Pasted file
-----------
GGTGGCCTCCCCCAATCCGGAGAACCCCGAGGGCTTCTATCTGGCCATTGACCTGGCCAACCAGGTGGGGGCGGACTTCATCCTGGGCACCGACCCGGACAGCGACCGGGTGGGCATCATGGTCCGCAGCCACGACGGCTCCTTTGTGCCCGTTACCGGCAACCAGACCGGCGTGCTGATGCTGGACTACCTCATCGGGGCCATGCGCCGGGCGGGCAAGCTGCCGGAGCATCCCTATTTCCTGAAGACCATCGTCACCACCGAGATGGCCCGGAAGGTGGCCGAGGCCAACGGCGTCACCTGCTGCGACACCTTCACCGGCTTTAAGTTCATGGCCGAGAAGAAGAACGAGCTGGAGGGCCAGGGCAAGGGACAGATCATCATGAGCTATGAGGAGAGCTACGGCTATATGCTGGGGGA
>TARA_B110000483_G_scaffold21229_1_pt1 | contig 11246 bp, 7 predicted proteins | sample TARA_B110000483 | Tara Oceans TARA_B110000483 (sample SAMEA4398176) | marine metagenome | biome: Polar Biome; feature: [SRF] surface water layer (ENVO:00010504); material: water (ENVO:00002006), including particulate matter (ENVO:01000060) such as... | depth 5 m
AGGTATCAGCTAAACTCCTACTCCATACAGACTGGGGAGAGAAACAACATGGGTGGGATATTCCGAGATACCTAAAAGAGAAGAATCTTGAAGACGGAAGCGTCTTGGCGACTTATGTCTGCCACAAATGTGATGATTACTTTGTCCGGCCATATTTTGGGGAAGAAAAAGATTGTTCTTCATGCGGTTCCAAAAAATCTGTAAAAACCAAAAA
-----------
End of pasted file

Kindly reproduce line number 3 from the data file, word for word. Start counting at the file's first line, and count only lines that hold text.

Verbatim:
AGGTATCAGCTAAACTCCTACTCCATACAGACTGGGGAGAGAAACAACATGGGTGGGATATTCCGAGATACCTAAAAGAGAAGAATCTTGAAGACGGAAGCGTCTTGGCGACTTATGTCTGCCACAAATGTGATGATTACTTTGTCCGGCCATATTTTGGGGAAGAAAAAGATTGTTCTTCATGCGGTTCCAAAAAATCTGTAAAAACCAAAAA